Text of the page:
Is Morrissey a Misogynist?

Published by realitybites in the blog realitybites's blog. Views: 44070

Certain passages in Morrissey's book, Autobiography, read as misogynistic polemics against femaleness. To deny this is delusional. Here is an example: "Night after night like an unowned dog I would tear through the park, a creature in human form, all perilous bolt inviting danger, the bike dancing controlled flips as I gulped jets of rain–more danger, more fun. In comparison, what had girls to offer? Nothing but a mangled jungle of tangled hair presented as the jackpot payoff. Honeypots sprawled like open graves, their owners doing nothing at all other than letting you. The call of duty is all yours–to turn on and get off; to hit the spot and know the ropes; to please and be pleased; as the owners of such Bermuda Triangles do... nothing."

Coming from anyone else, this would read as hate speech. Why do we forgive the writer who pens such a diatribe against our sex? Because he is Morrissey? Yes, because he is Morrissey. But should we? Or should we hold him accountable?

I never cared—still don't—about his sexual orientation. I mean, I never had romantic fantasies to be with the man. Sure he is sexy, charismatic, and handsome. I guess when I first set eyes on him and for a short time after that, there was an attraction. But I am a realist. Wasn't gonna hook-up with him. I had no illusions of such. So it mattered not that he wasn't sexually attracted to women. But not being attracted to them is one thing. Being utterly disgusted by them is another. I assumed, rightfully, that he is gay. This noted passage, along with several others in the book, confirm this for me.

Imagine if he, as a white person, wrote a diatribe against blackness. Alarm bells would go off. But as most of us know, sex/gender is the last form of discrimination that is tolerated—worldwide. You think it isn't? You think we have moved past sex/gender discrimination? No one thinks it is acceptable anymore? Think again. How many of the liberals out there cry out against gender segregation in Islamic societies? Not too many. There is outrage about Palestinians being oppressed by the Israelis. But nobody is talking about liberating the women from male oppression, within this sex segregated society.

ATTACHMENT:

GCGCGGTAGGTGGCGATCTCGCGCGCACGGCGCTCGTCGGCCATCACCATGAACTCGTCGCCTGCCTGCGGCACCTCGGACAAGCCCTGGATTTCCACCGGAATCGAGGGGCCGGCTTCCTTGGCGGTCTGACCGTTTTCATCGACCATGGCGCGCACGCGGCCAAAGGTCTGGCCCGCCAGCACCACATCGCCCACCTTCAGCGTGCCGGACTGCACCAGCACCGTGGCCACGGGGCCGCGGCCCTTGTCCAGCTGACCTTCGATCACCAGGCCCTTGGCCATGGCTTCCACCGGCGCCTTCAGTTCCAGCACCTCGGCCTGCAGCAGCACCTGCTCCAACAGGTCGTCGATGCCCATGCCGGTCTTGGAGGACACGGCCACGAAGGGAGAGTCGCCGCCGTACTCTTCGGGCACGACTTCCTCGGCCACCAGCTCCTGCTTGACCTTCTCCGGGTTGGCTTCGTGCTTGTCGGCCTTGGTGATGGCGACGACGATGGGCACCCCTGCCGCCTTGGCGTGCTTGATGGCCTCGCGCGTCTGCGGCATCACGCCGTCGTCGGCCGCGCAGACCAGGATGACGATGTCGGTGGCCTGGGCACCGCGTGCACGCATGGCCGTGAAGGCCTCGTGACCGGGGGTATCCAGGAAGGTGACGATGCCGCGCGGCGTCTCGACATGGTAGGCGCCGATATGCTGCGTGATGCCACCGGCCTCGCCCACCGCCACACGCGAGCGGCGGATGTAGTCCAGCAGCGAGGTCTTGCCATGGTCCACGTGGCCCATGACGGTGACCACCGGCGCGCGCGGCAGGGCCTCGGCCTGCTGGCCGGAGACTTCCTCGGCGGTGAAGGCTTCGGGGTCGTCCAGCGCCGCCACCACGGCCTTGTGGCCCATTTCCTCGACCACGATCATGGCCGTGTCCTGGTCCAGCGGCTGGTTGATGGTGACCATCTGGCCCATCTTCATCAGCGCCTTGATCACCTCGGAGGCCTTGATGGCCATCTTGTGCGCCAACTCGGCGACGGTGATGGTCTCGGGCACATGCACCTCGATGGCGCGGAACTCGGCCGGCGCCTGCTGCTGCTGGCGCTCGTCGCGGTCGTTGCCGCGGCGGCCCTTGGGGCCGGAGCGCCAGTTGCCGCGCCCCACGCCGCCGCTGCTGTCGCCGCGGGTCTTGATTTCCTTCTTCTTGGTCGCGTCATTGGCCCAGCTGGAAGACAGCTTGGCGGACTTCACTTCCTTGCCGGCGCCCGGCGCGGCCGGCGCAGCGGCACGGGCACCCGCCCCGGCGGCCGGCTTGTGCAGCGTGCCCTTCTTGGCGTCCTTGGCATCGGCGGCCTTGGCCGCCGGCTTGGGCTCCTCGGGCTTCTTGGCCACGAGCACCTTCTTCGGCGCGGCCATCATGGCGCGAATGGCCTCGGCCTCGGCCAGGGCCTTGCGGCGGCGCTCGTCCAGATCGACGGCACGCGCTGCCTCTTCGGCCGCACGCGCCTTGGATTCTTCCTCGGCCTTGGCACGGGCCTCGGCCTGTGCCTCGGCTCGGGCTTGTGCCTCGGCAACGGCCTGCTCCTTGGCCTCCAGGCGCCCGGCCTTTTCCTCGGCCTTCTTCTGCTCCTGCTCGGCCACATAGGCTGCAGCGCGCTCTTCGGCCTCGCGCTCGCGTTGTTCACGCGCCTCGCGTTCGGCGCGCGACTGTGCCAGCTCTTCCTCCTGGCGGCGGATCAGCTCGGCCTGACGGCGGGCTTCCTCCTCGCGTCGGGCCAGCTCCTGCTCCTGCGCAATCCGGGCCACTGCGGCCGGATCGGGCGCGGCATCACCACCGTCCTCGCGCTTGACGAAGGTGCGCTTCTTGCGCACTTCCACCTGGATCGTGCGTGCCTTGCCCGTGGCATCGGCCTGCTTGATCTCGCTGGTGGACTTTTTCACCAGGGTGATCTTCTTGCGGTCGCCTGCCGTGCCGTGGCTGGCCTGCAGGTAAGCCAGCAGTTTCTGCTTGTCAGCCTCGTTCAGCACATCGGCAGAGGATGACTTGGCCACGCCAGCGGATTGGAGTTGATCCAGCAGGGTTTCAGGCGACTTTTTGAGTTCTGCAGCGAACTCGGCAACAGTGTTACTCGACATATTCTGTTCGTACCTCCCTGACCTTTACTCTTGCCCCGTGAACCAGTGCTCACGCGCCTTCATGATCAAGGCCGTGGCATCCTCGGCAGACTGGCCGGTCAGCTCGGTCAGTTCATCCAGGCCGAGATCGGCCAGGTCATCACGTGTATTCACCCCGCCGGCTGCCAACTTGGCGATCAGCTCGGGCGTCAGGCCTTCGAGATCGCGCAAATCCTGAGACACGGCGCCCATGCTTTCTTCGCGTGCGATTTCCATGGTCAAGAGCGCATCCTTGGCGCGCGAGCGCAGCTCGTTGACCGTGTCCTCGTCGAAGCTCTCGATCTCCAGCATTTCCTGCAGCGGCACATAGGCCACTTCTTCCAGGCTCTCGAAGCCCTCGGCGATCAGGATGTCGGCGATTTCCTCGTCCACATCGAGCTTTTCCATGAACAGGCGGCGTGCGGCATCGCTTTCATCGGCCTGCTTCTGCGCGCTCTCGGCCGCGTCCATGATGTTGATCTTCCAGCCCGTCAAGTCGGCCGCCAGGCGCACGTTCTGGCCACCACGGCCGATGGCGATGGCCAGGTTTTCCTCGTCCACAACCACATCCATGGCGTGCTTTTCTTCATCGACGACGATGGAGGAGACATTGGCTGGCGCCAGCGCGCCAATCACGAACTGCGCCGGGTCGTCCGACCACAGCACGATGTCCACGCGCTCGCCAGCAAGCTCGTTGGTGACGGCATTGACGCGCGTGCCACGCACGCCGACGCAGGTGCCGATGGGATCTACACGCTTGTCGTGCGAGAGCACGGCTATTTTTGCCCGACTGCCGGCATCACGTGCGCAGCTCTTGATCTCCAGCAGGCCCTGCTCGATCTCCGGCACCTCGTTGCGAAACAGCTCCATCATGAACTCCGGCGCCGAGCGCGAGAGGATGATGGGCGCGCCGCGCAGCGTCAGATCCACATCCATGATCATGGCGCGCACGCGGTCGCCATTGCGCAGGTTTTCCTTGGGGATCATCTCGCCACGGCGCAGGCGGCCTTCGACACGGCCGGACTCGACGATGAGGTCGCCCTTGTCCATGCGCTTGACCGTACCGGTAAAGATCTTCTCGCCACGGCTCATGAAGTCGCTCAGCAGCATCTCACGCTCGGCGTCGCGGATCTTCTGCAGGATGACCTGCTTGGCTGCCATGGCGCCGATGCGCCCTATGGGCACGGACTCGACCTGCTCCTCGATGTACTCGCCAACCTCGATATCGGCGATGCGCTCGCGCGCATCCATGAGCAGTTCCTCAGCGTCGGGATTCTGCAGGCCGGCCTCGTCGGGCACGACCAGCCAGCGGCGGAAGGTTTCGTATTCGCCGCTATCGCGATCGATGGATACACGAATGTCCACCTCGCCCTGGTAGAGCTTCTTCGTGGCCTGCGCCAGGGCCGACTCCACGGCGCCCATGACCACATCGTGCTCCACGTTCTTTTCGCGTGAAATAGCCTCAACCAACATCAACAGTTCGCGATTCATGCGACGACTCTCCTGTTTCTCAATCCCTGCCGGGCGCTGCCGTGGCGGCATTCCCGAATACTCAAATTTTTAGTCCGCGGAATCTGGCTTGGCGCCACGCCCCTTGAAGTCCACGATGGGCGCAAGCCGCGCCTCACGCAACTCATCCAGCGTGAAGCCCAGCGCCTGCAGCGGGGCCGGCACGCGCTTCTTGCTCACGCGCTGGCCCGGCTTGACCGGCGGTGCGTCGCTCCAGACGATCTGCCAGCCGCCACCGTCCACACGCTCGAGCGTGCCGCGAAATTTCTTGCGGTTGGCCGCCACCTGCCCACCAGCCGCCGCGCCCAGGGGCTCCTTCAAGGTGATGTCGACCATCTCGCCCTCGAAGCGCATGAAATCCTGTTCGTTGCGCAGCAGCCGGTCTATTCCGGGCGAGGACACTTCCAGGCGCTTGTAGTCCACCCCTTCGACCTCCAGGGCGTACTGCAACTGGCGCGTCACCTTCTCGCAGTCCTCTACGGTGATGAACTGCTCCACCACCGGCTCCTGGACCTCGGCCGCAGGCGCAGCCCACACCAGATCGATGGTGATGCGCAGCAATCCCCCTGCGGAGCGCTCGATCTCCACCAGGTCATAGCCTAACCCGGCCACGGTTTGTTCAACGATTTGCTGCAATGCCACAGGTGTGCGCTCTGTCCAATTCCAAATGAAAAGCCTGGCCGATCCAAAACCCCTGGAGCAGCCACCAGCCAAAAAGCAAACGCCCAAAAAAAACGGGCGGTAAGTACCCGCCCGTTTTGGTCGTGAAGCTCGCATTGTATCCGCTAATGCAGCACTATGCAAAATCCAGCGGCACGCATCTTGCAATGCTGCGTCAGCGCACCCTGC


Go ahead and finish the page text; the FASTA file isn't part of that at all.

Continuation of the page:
What Moz wrote was at the very least, insensitive. I am really glad I am not one to hang on his every word. For if I were, I would be devastated.

Anybody remember when Christopher Hitchens wrote that article claiming women weren't funny? It was a great polemic. I didn't agree with him. Not sure more than a handful of folks did/do. But the Internet lit up light a Christmas tree. And every liberal and conservative newspaper, talk show, and online magazine was discussing it, asking, "Is he sexist?" "Is he a misogynist?" There was careful, intelligent debate. The best of the best voiced their opinions, and wrote articulate retorts.

There isn't much going on debate-wise when it comes to Morrissey's attacks on femaleness. Why? Why the eerie silence in the media? Why the silence here? Actually, the silence on Solo is not surprising. Because, to bring up such a topic results in an idiotic comment such as, "What is the point of this thread?" This type of fan wants to silence the dissenters, the free thinkers, the folks who question things. Bringing these things out in the open threatens to pop their filter bubbles.

What does it mean if Morrissey hates femaleness—at least sexually? Does it change the way we interpret the songs? Is he no longer on our side—a voice for equality? What do lyrics such as pretty girls make graves and I lost my faith In womanhood look like in this new light? Should we now take them more literally? Reevaluate all the songs? Would doing so ruin the listening experience for many? Yes, I am certain it would. Would it ruin mine? No, not at all. Never saw him as a hero or as a champion for the female sex—and her interests. So, nobody has fallen off a pedestal in my world. I do, however, feel sad for those who did hold Moz to a higher standard, believing him to be a spokesperson for women's rights and issues. This book, surely, was a soul crusher.
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